Book Reviews

February 07, 2016

Two reviewers recently wrote about my newest book, Sacramental Politics: Religious Worship as Political Action.


Leah Sophia, an artist who runs Suntreeriver Design, previously wrote a review of my book. More recently, she included my book in her list of 11 top books of 2015. Here are a few highlights from that assessment:
Such an important book, with so many aspects of our lives as Christians to consider! 
... Faithfully contextualizing texts that come from a very different culture and that variously are between 4,000 and 2,000 years old always is difficult and dangerous. However, if any congregations, pastors, judicatories or even lone solitary individuals would dare, they need to read and consider this book! Because Sacramental Politics focuses almost exclusively on the USA, they'll discover God never has been a Democrat of any era or any variety, a Republican from any place or space, a Libertarian, a Communist or a member of the Green party, or even a declared Independent. But you know, God still is passionately political!
Check out the whole post on the 11 books.

James Matichuk, a minister in the Evangelical Covenant Church, also recently wrote a review of my book. He starts the review by noting, "It is an election year and so the circus begins again" Here are a few highlights from his review:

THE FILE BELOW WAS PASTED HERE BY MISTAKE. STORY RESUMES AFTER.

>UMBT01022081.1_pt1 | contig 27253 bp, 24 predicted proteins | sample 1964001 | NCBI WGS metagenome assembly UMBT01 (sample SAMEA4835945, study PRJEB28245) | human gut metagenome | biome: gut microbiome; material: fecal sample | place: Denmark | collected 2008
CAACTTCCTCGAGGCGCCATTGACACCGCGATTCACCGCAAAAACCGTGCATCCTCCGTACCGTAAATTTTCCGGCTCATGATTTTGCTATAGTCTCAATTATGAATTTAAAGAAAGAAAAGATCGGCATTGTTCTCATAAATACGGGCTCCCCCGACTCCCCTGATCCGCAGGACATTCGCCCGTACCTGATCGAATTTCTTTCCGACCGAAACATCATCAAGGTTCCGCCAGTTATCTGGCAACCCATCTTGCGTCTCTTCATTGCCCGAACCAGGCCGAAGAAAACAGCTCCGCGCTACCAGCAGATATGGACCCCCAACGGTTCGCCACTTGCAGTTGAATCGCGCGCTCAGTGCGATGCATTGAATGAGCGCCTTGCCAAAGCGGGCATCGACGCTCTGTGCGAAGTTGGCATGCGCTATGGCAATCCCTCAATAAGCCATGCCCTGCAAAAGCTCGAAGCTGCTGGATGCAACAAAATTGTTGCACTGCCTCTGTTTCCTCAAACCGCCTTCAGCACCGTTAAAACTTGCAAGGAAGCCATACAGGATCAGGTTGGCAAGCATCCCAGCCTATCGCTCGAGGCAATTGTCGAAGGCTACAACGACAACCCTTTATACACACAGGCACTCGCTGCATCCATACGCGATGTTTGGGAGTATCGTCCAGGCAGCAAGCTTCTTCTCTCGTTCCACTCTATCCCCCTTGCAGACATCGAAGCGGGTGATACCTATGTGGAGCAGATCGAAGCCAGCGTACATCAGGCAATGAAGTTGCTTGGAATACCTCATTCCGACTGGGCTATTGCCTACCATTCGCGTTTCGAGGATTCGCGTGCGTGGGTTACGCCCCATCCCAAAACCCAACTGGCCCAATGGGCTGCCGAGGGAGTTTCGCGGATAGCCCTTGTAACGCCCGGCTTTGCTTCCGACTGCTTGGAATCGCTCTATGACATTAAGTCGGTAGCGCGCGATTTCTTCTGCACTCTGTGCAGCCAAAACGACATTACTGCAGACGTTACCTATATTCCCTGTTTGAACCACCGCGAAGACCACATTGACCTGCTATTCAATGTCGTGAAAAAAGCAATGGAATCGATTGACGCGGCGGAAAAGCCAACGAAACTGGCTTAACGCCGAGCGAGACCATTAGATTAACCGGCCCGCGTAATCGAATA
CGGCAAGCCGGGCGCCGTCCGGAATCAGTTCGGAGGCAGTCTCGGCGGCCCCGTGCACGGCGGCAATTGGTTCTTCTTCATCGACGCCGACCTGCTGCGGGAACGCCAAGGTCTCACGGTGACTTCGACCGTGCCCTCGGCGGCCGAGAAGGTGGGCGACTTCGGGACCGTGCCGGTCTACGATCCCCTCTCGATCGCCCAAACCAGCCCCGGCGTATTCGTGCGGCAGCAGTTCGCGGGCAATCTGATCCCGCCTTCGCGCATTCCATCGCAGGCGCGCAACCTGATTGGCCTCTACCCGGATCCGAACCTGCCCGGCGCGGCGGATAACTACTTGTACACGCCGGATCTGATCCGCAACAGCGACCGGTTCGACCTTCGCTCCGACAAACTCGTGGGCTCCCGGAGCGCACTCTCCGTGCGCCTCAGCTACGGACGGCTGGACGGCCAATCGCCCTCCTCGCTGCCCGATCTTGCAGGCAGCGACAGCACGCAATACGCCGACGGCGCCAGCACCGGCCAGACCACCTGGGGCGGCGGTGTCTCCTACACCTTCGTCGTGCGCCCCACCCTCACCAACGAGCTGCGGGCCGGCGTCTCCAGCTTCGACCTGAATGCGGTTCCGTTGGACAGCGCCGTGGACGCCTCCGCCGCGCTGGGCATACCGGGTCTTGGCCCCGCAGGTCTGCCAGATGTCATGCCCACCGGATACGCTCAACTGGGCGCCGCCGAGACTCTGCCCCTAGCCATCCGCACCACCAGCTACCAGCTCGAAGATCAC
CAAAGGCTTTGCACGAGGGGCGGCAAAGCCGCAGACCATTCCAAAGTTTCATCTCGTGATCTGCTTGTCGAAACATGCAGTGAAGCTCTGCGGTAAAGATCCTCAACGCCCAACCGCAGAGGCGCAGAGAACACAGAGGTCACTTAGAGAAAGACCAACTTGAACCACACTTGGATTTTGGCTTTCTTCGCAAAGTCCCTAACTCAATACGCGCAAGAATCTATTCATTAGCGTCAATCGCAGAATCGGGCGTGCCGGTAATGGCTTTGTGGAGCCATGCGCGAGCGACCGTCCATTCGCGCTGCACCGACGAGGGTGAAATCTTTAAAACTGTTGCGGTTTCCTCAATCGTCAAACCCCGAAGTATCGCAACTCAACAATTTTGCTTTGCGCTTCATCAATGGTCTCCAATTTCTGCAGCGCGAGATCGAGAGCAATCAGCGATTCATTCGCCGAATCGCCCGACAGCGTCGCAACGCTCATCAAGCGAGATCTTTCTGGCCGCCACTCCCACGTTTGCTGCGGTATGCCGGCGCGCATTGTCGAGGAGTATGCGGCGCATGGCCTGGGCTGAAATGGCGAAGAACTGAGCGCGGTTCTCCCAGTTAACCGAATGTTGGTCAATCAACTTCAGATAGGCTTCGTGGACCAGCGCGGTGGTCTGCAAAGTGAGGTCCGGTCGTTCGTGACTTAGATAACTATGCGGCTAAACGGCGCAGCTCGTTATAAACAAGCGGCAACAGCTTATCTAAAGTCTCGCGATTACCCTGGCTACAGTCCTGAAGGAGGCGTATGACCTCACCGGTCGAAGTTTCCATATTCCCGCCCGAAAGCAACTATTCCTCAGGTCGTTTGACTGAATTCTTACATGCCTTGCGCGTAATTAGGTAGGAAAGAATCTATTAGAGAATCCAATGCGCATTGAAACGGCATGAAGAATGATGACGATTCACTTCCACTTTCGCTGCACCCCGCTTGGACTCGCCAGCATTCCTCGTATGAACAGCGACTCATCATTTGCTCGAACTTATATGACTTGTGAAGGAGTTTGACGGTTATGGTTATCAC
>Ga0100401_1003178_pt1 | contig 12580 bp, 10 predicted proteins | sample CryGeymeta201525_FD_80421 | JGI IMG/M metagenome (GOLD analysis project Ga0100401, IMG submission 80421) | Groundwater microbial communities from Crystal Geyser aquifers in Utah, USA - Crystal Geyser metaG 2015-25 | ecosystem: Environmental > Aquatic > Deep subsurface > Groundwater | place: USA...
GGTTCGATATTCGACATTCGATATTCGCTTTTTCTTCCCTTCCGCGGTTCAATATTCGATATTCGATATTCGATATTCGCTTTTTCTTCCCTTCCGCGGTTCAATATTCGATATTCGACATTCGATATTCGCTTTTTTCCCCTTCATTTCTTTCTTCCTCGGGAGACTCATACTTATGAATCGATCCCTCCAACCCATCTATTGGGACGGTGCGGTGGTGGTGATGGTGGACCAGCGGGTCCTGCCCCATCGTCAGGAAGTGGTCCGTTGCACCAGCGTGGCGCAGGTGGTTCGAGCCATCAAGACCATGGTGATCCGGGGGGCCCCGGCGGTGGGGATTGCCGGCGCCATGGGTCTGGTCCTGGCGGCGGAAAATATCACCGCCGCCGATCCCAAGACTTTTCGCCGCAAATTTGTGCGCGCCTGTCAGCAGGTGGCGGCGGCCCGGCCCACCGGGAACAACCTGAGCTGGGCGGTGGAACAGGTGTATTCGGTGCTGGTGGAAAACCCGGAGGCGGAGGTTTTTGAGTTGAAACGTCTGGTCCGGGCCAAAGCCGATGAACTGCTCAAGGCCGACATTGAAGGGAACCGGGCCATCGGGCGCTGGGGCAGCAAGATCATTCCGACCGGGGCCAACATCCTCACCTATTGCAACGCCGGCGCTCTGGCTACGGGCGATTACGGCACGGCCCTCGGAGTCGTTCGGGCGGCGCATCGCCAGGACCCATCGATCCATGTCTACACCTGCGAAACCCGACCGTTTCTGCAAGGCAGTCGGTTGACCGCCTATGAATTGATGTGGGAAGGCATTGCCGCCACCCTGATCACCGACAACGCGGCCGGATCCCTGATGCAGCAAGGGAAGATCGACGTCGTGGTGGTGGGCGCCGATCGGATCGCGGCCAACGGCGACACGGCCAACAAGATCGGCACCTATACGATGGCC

Sacramental Politics examines the way religion is co-opted in the political sphere and suggestively explores the political nature of Christian praxis. 
... This is a well-researched book. Kaylor presents many examples from past and current politicians, all documented with copious footnotes. He shows how politicians use religion to justify their ends (i.e. praying campaign slogans) and to project certainty (52). While the Right is the more overtly religious, the political left also makes use of religious rhetoric. 
It is the second part of the book that I think is the most interesting. Here Kaylor explores the political dimensions of religious ritual (focused particularly of Christian religious ritual). The power of ritual is not just about forming you into a good American, but the idea is that things like liturgy, Eucharist or Baptism and sacred song makes you into something else. 

...Kaylor is descriptive of the way religion and politics meld in the American political landscape. He argues that religion inherently carries with it political implications 
... The central argument of this book, pushes us toward a conscious awareness of the political implications of our own faith. Kaylor wants to move us beyond partisan religious rhetoric to see how our religious practice shapes us into an alternative polis. Kaylor wants us to see that our worship is poltical, and therefore political worship is a political act (193). This helps us imagine new possibilities. 
...Kaylor’s analysis is comprehensive but not exhaustive and certainly more can be added to his argument as this election season shakes out. 
This book has a very Mennonite-y feel (which I like). ... I give this four stars.
You can read his whole review, And I hope you'll pick up my book for yourself!

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